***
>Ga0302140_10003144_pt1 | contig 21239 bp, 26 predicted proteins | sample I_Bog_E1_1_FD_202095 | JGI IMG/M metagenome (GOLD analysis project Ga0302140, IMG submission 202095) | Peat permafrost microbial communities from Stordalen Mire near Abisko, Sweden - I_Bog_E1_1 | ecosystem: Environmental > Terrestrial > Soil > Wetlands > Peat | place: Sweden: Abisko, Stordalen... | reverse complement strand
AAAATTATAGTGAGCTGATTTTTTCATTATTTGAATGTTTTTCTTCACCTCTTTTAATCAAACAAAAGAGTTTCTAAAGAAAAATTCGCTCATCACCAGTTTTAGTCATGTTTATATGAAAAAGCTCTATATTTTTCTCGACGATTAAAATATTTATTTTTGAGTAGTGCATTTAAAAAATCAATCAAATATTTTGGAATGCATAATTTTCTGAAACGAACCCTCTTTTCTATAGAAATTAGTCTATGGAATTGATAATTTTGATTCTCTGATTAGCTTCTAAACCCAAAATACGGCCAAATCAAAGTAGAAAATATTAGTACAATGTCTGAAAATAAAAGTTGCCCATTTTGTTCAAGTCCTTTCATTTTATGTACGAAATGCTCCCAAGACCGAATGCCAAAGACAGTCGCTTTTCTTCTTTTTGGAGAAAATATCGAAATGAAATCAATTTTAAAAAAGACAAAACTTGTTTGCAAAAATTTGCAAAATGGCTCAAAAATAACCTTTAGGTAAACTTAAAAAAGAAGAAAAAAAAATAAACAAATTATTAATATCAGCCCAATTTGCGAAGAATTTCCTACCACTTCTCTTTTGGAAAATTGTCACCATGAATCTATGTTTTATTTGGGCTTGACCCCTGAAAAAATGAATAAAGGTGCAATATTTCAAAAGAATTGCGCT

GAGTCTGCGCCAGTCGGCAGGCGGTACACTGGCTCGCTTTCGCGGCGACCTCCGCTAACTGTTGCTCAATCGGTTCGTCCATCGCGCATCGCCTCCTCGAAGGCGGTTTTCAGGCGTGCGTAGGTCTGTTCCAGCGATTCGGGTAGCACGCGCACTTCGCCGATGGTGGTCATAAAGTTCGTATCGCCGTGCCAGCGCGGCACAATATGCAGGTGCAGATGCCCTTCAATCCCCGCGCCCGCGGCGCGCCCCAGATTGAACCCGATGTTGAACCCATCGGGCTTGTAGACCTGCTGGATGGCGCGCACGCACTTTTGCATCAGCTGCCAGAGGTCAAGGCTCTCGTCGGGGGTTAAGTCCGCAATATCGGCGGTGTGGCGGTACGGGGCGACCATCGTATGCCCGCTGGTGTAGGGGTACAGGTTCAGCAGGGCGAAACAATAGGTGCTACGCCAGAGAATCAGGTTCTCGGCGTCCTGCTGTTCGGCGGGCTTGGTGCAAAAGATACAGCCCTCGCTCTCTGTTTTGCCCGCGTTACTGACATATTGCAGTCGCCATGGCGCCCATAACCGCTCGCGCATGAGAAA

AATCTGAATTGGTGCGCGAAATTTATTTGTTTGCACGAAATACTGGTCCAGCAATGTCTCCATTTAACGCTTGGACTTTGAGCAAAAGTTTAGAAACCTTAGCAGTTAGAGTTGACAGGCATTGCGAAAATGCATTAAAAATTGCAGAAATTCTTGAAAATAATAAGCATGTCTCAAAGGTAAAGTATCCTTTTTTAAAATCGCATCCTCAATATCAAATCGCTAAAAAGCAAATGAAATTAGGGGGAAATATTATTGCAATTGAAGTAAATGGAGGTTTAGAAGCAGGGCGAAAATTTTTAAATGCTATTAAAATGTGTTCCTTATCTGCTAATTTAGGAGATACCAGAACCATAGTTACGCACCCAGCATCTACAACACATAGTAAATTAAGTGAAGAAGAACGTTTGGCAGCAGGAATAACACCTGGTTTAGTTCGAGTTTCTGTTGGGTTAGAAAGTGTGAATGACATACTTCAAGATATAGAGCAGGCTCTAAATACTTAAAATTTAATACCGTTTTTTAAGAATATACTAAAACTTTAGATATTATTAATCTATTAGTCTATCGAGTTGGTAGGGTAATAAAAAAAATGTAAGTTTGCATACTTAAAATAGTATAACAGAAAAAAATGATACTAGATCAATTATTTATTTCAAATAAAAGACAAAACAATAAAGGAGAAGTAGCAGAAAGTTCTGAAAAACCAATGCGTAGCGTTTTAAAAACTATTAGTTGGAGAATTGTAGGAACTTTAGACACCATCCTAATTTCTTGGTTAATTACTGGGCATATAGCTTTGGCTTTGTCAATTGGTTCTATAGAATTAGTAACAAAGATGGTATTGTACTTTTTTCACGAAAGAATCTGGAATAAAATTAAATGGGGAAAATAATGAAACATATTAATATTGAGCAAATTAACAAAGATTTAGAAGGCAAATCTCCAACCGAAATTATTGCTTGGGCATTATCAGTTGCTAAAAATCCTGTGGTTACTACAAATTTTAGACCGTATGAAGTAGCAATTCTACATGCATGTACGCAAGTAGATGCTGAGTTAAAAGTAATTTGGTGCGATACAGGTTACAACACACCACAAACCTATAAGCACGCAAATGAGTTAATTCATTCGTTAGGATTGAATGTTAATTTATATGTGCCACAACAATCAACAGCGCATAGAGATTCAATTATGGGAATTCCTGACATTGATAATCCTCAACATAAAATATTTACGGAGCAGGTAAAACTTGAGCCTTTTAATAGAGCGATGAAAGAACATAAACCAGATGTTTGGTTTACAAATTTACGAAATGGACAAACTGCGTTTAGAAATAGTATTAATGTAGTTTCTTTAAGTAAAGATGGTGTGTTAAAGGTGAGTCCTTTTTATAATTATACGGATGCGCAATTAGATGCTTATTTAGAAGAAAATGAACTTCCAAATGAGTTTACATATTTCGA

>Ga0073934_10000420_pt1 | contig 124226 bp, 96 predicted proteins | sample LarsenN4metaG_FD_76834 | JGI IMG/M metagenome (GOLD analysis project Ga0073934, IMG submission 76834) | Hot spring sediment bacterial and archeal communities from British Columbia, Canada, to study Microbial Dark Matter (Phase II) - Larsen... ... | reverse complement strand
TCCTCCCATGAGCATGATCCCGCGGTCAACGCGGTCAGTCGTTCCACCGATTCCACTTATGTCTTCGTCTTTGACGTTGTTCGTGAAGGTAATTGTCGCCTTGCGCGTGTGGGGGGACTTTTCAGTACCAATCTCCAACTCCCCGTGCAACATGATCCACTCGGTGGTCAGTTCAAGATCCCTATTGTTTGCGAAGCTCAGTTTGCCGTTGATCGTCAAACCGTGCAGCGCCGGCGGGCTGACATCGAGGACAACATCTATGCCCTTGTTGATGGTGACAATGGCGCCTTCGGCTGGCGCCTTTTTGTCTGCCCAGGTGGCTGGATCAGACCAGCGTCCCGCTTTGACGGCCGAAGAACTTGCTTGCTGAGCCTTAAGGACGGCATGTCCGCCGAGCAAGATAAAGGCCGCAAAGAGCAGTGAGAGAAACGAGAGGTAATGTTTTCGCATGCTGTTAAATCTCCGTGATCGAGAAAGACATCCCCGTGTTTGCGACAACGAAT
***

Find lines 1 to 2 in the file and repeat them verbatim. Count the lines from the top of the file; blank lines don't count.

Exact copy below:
>Ga0302140_10003144_pt1 | contig 21239 bp, 26 predicted proteins | sample I_Bog_E1_1_FD_202095 | JGI IMG/M metagenome (GOLD analysis project Ga0302140, IMG submission 202095) | Peat permafrost microbial communities from Stordalen Mire near Abisko, Sweden - I_Bog_E1_1 | ecosystem: Environmental > Terrestrial > Soil > Wetlands > Peat | place: Sweden: Abisko, Stordalen... | reverse complement strand
AAAATTATAGTGAGCTGATTTTTTCATTATTTGAATGTTTTTCTTCACCTCTTTTAATCAAACAAAAGAGTTTCTAAAGAAAAATTCGCTCATCACCAGTTTTAGTCATGTTTATATGAAAAAGCTCTATATTTTTCTCGACGATTAAAATATTTATTTTTGAGTAGTGCATTTAAAAAATCAATCAAATATTTTGGAATGCATAATTTTCTGAAACGAACCCTCTTTTCTATAGAAATTAGTCTATGGAATTGATAATTTTGATTCTCTGATTAGCTTCTAAACCCAAAATACGGCCAAATCAAAGTAGAAAATATTAGTACAATGTCTGAAAATAAAAGTTGCCCATTTTGTTCAAGTCCTTTCATTTTATGTACGAAATGCTCCCAAGACCGAATGCCAAAGACAGTCGCTTTTCTTCTTTTTGGAGAAAATATCGAAATGAAATCAATTTTAAAAAAGACAAAACTTGTTTGCAAAAATTTGCAAAATGGCTCAAAAATAACCTTTAGGTAAACTTAAAAAAGAAGAAAAAAAAATAAACAAATTATTAATATCAGCCCAATTTGCGAAGAATTTCCTACCACTTCTCTTTTGGAAAATTGTCACCATGAATCTATGTTTTATTTGGGCTTGACCCCTGAAAAAATGAATAAAGGTGCAATATTTCAAAAGAATTGCGCT